• Jimmy, Gerald, and Cathy hope to find adventure when they set off to explore the woods, but they get far more than they bargained for when they discover the Enchanted Castle. At first, they seem to be in a fairy tale come true, until a friend turns invisible, thanks to a magic ring she can’t remove. Adventure follows adventure as they seek to control the magic—but the magic has a will of its own, and it is all they can do to keep up. Faced with sleeping princesses, magic rings, and moonlit gardens filled with magic, the children must use all their courage and ingenuity to control the magic and solve the mystery surrounding the Enchanted Castle.

  • Roberta, Peter, and Phyllis were quite happy living in their ordinary red brick house in the London suburbs. But when their father is taken away, the children and their mother are forced to move to a dark, shabby cottage in the country, changing their lives more than they could ever imagine.

    At first, the country seems lonely and dull. Then, one afternoon, a walk leads them to a railway tunnel where they meet Perks, the porter, make friends with the kind station master, and wave to the Green Dragon train as it goes by. Soon every day is filled with the excitement and fascination of the railway. Little do they know that the friendly old gentleman who waves back to them holds the key to the mystery of their father's disappearance.

    Since its first publication in 1906, The Railway Children has been one of the most popular and beloved children's books, and it is sure to charm many generations to come.

  • Sara Crewe is the brightest, richest, and most generous girl in Miss Minchin's school for girls, and her father gives her everything she might desire. But when her beloved father dies, Sara's friends and prized possessions are suddenly taken away, and she is banished to the attic and forced to work as a common drudge. Fed only crumbs, she still saves enough to feed her pet rat, and she tells wonderful stories to comfort Becky, the kitchen maid. Using her special ability to play make-believe, she transforms her hardships into an unforgettable adventure. And soon, even her wildest wishes begin to come true, as her real identity is revealed once and for all.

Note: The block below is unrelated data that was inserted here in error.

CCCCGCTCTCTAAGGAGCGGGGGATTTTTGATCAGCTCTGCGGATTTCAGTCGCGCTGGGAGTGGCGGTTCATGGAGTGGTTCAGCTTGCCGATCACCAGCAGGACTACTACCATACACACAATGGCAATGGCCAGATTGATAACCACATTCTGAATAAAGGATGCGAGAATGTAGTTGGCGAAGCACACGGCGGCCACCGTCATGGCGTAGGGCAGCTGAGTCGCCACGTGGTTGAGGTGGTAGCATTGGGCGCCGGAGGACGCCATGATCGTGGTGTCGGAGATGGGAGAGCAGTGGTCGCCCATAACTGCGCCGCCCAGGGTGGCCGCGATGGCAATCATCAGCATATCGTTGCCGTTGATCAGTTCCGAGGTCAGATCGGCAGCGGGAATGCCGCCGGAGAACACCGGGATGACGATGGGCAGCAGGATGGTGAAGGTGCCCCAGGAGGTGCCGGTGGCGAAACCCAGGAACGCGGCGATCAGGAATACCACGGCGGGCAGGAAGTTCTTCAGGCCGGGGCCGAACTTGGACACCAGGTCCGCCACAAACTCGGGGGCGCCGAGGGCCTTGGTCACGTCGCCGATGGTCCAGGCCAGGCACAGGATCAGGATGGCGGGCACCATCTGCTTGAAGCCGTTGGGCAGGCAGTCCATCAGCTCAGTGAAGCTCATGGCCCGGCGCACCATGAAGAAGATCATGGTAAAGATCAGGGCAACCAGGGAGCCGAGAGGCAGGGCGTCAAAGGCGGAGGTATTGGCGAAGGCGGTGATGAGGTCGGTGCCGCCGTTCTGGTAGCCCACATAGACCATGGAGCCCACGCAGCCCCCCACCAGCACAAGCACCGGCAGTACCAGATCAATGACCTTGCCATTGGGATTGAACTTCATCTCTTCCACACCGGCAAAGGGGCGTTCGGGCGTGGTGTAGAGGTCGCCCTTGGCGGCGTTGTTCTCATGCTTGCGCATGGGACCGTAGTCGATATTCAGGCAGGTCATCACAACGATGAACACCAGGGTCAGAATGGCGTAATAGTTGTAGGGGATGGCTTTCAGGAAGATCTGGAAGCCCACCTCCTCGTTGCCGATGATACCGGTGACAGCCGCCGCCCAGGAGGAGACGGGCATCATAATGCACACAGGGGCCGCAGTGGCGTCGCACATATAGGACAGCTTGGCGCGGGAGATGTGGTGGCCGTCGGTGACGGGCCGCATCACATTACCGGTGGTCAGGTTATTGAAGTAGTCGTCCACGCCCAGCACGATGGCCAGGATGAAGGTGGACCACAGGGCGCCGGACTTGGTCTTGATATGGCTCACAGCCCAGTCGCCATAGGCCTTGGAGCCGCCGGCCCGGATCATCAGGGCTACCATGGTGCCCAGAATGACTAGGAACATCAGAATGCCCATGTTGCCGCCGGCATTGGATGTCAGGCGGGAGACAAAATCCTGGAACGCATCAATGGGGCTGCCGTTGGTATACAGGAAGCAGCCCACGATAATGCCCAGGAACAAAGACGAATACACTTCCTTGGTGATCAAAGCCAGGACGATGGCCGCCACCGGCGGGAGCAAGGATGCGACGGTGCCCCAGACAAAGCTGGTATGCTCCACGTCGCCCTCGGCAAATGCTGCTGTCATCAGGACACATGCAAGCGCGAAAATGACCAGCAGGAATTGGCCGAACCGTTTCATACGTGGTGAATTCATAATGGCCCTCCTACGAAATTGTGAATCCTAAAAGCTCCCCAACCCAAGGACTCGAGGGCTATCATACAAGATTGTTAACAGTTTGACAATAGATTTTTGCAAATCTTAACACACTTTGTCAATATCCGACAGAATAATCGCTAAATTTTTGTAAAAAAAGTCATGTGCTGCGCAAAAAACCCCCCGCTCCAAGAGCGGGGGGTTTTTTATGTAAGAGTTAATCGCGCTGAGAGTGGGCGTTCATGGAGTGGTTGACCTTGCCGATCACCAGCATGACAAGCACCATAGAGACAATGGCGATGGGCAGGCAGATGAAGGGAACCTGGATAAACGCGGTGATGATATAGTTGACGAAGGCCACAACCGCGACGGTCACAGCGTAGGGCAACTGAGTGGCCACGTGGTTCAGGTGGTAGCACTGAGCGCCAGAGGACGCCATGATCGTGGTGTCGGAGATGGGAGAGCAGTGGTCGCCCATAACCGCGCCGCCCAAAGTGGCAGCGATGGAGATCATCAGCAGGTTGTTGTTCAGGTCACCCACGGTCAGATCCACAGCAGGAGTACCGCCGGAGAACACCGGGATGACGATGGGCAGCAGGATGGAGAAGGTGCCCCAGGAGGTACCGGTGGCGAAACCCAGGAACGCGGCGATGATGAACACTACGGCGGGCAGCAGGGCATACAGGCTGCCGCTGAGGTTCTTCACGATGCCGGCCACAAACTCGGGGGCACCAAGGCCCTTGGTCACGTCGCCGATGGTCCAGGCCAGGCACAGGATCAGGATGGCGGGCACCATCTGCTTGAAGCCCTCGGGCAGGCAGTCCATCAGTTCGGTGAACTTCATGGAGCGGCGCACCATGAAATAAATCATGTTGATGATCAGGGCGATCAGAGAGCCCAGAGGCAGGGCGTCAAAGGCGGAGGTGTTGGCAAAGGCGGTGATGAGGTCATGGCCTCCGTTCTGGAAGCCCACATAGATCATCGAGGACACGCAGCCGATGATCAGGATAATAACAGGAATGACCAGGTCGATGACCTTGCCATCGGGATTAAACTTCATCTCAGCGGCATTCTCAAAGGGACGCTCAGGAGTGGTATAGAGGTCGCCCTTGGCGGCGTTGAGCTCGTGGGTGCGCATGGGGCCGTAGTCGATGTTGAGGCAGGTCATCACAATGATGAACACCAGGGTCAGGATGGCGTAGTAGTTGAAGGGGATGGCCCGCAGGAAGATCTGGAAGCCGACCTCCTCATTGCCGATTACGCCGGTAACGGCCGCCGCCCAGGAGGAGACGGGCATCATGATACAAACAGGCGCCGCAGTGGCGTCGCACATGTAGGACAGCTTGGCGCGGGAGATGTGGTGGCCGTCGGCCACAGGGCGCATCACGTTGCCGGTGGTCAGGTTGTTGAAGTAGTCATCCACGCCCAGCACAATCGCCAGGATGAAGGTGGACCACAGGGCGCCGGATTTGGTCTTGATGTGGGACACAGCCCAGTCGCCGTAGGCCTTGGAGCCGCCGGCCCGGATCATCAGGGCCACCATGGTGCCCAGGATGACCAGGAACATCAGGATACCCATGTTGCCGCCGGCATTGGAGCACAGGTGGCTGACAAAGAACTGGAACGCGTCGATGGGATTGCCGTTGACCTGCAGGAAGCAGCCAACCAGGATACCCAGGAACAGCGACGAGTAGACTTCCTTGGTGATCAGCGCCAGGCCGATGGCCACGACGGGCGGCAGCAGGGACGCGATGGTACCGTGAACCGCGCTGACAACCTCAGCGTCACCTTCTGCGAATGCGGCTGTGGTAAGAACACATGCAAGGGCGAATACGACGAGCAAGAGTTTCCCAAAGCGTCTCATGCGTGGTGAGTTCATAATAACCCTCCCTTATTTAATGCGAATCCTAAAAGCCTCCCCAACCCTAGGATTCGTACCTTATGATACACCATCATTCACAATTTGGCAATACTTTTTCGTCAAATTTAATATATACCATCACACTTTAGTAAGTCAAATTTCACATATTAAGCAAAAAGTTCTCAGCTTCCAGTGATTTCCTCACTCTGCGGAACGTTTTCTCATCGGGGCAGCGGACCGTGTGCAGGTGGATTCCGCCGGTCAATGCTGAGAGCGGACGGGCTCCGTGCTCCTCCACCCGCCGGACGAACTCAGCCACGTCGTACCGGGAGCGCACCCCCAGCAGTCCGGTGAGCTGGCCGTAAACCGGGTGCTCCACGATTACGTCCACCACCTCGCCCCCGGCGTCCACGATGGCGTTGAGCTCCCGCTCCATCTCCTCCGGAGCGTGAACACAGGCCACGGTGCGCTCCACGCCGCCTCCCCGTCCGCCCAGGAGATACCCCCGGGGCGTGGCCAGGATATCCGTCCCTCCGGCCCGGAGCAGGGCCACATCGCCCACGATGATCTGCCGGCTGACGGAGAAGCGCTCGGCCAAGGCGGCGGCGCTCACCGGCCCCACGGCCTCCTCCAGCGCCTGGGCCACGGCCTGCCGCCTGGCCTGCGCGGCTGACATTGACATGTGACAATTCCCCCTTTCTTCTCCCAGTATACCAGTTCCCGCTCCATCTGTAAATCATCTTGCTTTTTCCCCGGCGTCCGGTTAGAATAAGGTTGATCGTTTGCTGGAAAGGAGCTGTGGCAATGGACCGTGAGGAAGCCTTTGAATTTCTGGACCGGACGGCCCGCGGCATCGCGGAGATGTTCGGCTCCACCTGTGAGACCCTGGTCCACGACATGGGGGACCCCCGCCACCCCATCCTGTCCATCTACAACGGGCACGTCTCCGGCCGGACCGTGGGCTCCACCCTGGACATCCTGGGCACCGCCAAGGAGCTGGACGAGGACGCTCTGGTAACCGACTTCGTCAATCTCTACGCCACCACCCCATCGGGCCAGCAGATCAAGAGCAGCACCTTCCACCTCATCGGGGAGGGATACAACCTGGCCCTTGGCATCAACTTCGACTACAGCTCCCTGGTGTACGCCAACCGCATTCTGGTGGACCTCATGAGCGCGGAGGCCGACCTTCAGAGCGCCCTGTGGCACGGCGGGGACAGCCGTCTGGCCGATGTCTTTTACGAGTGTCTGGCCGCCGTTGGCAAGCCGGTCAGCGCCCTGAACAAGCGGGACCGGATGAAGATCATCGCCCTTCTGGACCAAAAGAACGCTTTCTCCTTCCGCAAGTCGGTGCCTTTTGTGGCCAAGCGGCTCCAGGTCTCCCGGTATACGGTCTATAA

This touching classic has been a favorite with generations of children and adults who have delighted in Sara's happiness, wept over her sorrows, and perhaps shared her need: to be recognized as someone unique and special—a little princess or prince.

  • "The best version of the Cinderella story in modern idiom that exists," is how Marghanita Laski describes Frances Hodgson Burnett's Little Lord Fauntleroy. It is the charming story of a seven-year-old American boy, Ceddie Errol, who lives on the edge of poverty in New York. One day he is visited by a gruff lawyer at the tiny house he shares with his widowed mother, and his life is never to be the same: waiting in England is Dorincourt Castle, where Ceddie is to reside as the sole living heir to the irascible, proud, and selfish Earl of Dorincourt. It will be up to this virtuous boy to capture and warm the Earl's heart and transform him into a doting grandfather and responsible landlord.

    This stirring classic is a great family listen.

  • In a house full of sadness and secrets, can young, orphaned Mary find happiness?

    Mary Lennox, a spoiled, ill-tempered, and unhealthy child, comes to live with her reclusive uncle in Misselthwaite Manor on England’s Yorkshire moors after the death of her parents. There she meets a hearty housekeeper and her spirited brother, a dour gardener, a cheerful robin, and her willful, hysterical, and sickly cousin, Master Colin, whose wails she hears echoing through the house at night.

    With the help of the robin, Mary finds the door to a secret garden, neglected and hidden for years. When she decides to restore the garden in secret, the story becomes a charming journey into the places of the heart, where faith restores health, flowers refresh the spirit, and the magic of the garden, coming to life anew, brings health to Colin and happiness to Mary.

  • Fanny Price, a poor relation of the rich Bertrams, is reluctantly adopted into the family to be brought up at Mansfield Park, where she is treated condescendingly. Only her cousin Edmund, a young clergyman, appreciates her fine qualities. Fanny soon falls in love with him, but Edmund is, unfortunately, drawn to the shallow and worldly Mary Crawford. Fanny’s quiet humility, steadfast loyalty, and natural goodness are matched against the wit and brilliance of her lovely rival. The tension is heightened when Henry Crawford, Mary’s equally sophisticated and flirtatious brother, takes an interest in Fanny.          

    Jane Austen’s subtle, satiric novel skillfully uses her characters’ emotional relationships to explore the social and moral values by which they attempt to order their lives.